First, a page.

Friday, April 12, 2013

Extended Breastfeeding: Benefits for mom and baby don’t expire

As we approach the year anniversary of the much-talked about TIME magazine cover of Jamie Lynn Grumet breastfeeding her toddler (read her insights here), many more voices have joined the conversation about attachment parenting and extended breastfeeding. The American Academy of Pediatrics recommends breastfeeding through at least the first 12 months though standards of how long to breastfeed vary across cultures and personal beliefs. It is important to know that the benefits of breastfeeding continue for you and your baby as long as you are nursing and last far beyond weaning. Just because baby turns one, the benefits don’t diminish or expire on a magic date!

A Lansinoh survey found that 52 percent of moms in the US breastfeed between 6-12 months, but only 19 percent nursed beyond a year. That same study found that 56 percent of moms in Turkey breastfed past 12 months, while 13 percent of UK moms and 10 percent of German moms nursed past a year. Additional data on extended breastfeeding around the world can be seen here.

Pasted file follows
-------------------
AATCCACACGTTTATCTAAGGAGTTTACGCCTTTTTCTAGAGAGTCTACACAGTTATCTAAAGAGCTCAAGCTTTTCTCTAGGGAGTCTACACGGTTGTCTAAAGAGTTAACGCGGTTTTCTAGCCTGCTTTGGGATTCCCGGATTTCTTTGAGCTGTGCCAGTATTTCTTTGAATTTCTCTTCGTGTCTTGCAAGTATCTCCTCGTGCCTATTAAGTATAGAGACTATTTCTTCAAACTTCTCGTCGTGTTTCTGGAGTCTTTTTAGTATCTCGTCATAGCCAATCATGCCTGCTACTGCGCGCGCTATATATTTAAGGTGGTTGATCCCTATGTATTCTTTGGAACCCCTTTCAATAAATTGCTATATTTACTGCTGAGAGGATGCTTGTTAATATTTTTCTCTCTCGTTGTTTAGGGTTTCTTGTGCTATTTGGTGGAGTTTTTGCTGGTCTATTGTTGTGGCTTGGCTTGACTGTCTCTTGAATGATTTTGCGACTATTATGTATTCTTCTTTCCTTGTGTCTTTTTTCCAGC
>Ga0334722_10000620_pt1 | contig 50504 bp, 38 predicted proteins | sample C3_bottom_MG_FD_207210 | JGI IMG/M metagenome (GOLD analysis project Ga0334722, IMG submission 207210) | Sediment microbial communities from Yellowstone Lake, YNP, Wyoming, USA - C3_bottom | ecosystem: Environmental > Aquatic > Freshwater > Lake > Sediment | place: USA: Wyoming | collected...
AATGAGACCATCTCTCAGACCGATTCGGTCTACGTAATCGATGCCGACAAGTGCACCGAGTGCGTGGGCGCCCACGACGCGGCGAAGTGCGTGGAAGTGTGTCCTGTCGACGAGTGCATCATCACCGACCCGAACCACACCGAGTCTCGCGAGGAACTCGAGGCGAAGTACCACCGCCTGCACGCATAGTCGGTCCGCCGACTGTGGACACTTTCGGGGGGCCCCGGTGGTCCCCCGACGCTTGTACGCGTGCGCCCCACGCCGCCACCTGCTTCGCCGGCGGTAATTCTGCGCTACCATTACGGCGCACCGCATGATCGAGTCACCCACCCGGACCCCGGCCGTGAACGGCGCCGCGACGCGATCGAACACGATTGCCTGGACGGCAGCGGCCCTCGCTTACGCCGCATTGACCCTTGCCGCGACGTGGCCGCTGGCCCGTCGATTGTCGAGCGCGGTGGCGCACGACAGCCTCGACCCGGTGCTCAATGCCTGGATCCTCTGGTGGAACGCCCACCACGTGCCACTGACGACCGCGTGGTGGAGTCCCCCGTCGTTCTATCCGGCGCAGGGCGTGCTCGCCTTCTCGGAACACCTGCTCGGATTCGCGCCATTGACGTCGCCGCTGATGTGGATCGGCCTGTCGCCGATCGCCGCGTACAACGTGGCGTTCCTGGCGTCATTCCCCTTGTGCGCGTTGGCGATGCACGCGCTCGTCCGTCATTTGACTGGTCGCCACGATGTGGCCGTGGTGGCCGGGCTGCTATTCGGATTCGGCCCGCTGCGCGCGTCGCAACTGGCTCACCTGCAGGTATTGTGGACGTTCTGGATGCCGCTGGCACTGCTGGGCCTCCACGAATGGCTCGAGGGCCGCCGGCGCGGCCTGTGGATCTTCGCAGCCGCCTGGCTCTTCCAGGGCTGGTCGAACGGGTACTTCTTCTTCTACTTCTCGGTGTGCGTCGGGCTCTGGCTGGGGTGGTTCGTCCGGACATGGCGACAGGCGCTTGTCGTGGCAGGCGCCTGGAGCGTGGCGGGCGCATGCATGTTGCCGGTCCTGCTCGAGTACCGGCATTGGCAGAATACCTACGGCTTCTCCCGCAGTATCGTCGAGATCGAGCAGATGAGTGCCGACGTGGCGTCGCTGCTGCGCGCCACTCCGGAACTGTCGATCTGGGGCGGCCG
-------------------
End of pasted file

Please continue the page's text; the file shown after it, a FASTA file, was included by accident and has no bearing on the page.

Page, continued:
Photo credit to Kelly Verdeck

When parents choose to introduce cow’s milk is a personal decision, though traditionally in the US, it’s around the time a baby celebrates her first birthday. But some moms, as mentioned above, choose to continue breastfeeding until their baby is 18 months, 24 months, 3 years or even older. Whatever decision you make, be assured that the benefits of breastfeeding don’t diminish for you and your baby because your child reaches a certain age. As long as you continue, and beyond weaning, breastfeeding still provides antibodies, immunities, proteins, fats, nourishment, bonding and a host of other attributes to benefit you and your baby.

Are you curious about extended breastfeeding? The site KellyMom.com has a great section on breastfeeding toddlers including:

• How often toddlers breastfeed
• Best positions for breastfeeding toddlers
• When to wean
• Facing criticism about breastfeeding (especially once baby is 12 months and older)

In the end, only you know what’s best for you and your child, and I hope you’ll enjoy the time you have together!

Have a great weekend,

Gina

2 comments:

Faa said...

My daughter is about 19 months old now and I was wondering should I stop breast feeding?

Breastfeeding Benefit said...

Very interesting post, thanks. I have a baby and love to breast feed my baby. It's so healthy and good for the little ones.

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